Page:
The article goes on to report that ‘the most common cargo vessels to use the waterway each year are container ships (3,103), dry bulk carriers (2,903) and tankers (2,468)’.

Written By admin 
August 21, 2014 21:04 pm
Posted In Uncategorized

First pile marks start of marine construction works on Aqaba LNG project, Jordan

Image courtesy of BAM International bv

Image courtesy of BAM International bv

Netherlands-based BAM International has successfully driven in the first pile at the new LNG (liquid natural gas) jetty in Aqaba, Jordan. The project is proceeding as scheduled and hand-over to client, the Aqaba Development Corporation (ADC), is expected in April 2015.
 
The scope of work for the new LNG jetty includes a 100-metre trestle on steel piles, a concrete off-loading platform of 20 x 20 metres, four mooring dolphins and two breasting dolphins.

The project further comprises a 700-metre long gas pipeline to the shore tie-in point, as well as associated control equipment and instrumentation.

Image courtesy of BAM International bv

Image courtesy of BAM International bv

The development of the terminal area, including roads and two buildings, also forms part of the contract. The substructure works for the terminal building are nearing completion, and the substructure works for the administration building have commenced.

Together with its sister company, BAM Contractors from Ireland, and its Jordanian joint-venture partner MAG Engineering & Contracting Co, BAM International was originally awarded the Engineering, Procurement and Construction of the LNG jetty in November 2013. BAM Infraconsult is involved in the design of the civil works.
 
This is the third project for BAM in Aqaba. The joint venture has already successfully completed the New Port in Aqaba for the same client earlier this year and the extension of the Container Terminal for APMT and ADC in 2013.

By Gail Taylor

Consultation begins on new £1.3tn infrastructure proposal for London

A new report from the Greater London Authority (GLA) has revealed the capital’s strategic infrastructure investment requirements to 2050. Consultancy, Arup has been working closely with the GLA to draw up the £1.3 trillion plan, entitled “London Infrastructure Plan 2050 – A Consultation”.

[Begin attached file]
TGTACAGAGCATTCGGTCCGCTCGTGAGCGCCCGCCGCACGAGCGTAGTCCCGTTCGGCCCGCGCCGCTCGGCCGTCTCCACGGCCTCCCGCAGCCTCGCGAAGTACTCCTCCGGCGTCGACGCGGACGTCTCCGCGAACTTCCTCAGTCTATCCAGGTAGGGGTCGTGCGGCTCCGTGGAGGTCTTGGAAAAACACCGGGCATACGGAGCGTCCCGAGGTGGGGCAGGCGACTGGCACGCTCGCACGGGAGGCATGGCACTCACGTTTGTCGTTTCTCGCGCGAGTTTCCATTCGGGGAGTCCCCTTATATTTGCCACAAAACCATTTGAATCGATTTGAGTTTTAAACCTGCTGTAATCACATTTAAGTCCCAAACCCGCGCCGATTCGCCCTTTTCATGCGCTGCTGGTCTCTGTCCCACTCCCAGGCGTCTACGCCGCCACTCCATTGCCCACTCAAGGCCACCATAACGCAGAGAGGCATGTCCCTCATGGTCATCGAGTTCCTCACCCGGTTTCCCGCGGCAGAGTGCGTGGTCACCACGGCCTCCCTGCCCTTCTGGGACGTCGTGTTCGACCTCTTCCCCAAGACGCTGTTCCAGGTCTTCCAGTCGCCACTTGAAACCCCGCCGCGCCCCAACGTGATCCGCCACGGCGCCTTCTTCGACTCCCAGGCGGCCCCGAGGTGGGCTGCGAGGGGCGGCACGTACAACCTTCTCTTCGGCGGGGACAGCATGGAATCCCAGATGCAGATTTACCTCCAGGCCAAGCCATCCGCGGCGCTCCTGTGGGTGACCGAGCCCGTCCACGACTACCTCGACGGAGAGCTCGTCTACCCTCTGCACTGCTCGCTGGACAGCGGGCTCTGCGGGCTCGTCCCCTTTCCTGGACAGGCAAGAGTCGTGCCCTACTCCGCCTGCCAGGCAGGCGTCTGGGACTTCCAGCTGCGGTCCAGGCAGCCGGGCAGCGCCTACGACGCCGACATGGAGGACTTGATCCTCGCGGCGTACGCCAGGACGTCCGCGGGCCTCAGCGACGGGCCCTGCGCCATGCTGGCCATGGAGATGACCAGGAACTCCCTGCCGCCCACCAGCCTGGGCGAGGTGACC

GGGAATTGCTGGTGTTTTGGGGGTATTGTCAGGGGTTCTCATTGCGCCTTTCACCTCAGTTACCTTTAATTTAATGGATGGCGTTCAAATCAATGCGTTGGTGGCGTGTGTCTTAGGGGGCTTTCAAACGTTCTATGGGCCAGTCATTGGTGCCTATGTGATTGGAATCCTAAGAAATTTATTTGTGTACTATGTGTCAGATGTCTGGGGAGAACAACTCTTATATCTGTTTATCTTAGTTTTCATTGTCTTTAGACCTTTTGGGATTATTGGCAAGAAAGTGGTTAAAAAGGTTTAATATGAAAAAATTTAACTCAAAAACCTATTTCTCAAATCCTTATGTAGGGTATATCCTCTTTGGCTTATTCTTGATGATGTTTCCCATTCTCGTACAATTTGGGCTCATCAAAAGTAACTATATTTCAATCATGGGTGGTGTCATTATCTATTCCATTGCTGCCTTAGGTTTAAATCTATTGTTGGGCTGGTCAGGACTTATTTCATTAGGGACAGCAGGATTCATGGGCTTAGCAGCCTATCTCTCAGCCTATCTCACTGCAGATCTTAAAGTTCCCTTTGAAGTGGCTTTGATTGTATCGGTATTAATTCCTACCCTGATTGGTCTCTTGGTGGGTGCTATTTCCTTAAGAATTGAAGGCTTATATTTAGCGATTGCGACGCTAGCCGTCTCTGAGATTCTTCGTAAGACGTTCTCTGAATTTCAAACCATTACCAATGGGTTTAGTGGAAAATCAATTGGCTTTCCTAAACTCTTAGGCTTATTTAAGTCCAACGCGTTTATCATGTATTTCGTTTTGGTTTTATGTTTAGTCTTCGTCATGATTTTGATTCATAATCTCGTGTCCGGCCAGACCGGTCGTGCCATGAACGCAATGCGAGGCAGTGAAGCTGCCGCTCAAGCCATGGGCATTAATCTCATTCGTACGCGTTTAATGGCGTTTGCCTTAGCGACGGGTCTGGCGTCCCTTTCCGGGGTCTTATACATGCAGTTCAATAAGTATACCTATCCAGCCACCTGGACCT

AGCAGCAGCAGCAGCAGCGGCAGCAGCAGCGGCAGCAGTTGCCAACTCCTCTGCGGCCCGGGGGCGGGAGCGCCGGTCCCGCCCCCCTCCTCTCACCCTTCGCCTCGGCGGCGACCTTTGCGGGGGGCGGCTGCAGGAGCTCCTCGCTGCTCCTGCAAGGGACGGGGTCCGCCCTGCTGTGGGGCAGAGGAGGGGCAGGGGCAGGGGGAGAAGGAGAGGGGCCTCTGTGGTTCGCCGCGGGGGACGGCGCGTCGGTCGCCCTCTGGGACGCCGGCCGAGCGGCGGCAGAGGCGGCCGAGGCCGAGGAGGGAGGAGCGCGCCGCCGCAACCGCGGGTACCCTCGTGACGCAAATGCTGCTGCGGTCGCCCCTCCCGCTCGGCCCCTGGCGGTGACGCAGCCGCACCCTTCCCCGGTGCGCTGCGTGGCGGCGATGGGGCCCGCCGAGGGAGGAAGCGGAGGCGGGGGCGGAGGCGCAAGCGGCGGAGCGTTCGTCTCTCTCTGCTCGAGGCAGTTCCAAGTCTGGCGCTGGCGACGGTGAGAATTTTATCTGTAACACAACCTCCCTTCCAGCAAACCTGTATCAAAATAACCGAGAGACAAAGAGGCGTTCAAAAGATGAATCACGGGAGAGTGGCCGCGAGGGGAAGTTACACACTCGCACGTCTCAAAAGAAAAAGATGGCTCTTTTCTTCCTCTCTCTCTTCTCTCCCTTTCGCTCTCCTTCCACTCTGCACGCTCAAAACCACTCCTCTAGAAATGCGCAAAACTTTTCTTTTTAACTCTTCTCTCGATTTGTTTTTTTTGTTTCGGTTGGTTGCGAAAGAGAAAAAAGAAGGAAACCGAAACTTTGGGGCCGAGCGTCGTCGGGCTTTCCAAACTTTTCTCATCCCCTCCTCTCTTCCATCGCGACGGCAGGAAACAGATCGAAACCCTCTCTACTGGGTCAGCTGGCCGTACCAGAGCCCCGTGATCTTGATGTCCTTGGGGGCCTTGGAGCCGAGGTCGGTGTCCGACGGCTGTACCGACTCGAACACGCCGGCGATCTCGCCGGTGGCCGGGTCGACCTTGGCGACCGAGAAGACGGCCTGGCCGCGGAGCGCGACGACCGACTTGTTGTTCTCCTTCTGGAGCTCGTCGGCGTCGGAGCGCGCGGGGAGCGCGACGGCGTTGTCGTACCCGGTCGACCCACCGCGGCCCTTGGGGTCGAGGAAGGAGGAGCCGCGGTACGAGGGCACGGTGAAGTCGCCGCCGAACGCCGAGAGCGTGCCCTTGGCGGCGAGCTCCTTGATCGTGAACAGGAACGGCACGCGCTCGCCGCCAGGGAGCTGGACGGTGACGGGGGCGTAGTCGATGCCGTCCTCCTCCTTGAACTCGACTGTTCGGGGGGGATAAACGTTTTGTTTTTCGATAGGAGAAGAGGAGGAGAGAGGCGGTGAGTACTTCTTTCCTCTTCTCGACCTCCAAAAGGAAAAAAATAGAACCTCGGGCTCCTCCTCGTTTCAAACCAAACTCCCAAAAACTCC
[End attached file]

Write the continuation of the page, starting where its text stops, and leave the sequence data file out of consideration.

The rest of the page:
Mayor of London, Boris Johnson, has just launched the report – representing the start of consultation – in Barking, East London, declaring that its contents were “a real wake-up call to the stark needs that face London over the next half a century”.

With London’s population growing by 2,000 people every eight days, Johnson is concerned that massive investment in infrastructure is needed in order for London to keep its place among the elite of world cities.

The report examines seven sectors from transport, waste and energy to open spaces and broadband, and spells out the infrastructure needs of London over the next thirty-five years to cope with a growing population.

Housing and transport combined represent nearly 80 per cent of the investment needed to 2050. Between them they are estimated to have a funding gap of close to £135 billion.

New rail infrastructure comprises a major element of the plans. Featuring in the proposals are blueprints for a new orbital metro-style railway around London, which according the UK’s Guardian newspaper has been dubbed the “R25” in City Hall.

zonethreeorbital

A series of new river crossings in addition to those already currently planned is also proposed, along with further Crossrail lines.

Alexander Jan, project director at Arup, commented, “Investment activity will be needed on an industrial scale not seen since Victorian times. But it is not all about tunnels, railways and power transmission.

“Cleaner air, natural flood protection and places for Londoners to walk and cycle are central to the city’s quality of life and urban sustainability. And a major increase in housing provision would address one of the most pressing needs of Londoners.”

A consultation on the London Infrastructure Plan 2050 will now run for three months and the Mayor is expected to publish a final report in early 2015.

By Gail Taylor

Written By admin 
August 01, 2014 13:09 pm
Posted In Metro, TRANSPORT